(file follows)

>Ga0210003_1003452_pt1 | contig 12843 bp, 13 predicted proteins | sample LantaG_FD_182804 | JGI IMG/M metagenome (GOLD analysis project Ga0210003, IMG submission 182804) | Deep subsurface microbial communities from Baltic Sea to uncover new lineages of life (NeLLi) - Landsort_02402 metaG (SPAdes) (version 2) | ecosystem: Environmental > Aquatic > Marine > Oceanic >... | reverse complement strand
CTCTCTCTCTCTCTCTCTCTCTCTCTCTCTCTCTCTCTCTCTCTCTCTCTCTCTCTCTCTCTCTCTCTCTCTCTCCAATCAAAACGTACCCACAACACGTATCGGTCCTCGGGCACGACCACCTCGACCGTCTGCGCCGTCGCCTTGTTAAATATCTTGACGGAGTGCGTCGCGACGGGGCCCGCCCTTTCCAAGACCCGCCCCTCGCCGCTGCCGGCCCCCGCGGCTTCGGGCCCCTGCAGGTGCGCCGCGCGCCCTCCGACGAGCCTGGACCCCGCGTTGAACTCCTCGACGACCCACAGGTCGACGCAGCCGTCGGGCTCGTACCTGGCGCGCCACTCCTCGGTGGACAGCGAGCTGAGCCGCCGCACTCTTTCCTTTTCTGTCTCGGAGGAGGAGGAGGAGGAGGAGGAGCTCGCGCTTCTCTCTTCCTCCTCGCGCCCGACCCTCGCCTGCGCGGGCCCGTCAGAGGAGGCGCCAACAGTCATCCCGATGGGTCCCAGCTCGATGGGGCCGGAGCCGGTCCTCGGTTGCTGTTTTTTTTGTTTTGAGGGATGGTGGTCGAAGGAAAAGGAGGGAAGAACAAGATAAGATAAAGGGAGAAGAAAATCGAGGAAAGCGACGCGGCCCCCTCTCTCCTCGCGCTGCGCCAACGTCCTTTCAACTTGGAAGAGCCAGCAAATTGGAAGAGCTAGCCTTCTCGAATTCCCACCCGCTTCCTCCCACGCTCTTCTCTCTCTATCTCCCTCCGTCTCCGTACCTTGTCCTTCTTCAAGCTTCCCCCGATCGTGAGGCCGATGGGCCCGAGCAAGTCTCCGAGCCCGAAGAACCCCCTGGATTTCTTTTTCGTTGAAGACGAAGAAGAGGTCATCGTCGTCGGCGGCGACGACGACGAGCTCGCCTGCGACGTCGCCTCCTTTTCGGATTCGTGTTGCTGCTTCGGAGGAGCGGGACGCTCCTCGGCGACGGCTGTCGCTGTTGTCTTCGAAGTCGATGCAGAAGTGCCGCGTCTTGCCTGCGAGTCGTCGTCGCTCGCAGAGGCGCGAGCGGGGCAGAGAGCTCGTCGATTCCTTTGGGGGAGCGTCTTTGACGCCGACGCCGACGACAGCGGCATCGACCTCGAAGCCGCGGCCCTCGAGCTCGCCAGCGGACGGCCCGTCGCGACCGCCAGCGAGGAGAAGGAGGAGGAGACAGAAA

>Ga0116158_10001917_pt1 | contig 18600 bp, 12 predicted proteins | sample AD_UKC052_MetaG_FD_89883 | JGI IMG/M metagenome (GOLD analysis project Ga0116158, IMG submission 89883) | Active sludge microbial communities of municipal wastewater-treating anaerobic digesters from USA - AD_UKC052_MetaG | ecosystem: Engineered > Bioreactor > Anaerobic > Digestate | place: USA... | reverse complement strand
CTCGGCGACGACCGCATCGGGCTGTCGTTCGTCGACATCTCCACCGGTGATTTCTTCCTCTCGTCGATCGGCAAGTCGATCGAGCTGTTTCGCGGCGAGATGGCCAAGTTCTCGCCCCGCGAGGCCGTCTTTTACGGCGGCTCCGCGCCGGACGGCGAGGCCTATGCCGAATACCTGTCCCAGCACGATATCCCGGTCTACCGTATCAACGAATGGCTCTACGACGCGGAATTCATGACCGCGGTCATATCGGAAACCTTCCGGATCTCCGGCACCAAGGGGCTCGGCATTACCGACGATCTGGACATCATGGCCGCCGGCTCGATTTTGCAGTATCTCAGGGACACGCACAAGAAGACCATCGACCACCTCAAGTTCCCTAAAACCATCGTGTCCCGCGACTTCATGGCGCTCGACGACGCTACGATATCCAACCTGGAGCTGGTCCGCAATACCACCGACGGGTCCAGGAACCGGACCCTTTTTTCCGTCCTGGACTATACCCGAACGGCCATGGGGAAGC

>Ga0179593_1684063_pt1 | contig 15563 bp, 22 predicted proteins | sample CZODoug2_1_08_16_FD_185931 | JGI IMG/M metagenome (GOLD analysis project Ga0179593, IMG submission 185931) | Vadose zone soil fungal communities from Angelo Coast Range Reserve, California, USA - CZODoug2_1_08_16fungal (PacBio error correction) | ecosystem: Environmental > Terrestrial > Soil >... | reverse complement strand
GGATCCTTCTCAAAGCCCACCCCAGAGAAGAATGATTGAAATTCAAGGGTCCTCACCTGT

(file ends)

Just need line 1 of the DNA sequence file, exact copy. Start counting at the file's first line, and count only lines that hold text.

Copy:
>Ga0210003_1003452_pt1 | contig 12843 bp, 13 predicted proteins | sample LantaG_FD_182804 | JGI IMG/M metagenome (GOLD analysis project Ga0210003, IMG submission 182804) | Deep subsurface microbial communities from Baltic Sea to uncover new lineages of life (NeLLi) - Landsort_02402 metaG (SPAdes) (version 2) | ecosystem: Environmental > Aquatic > Marine > Oceanic >... | reverse complement strand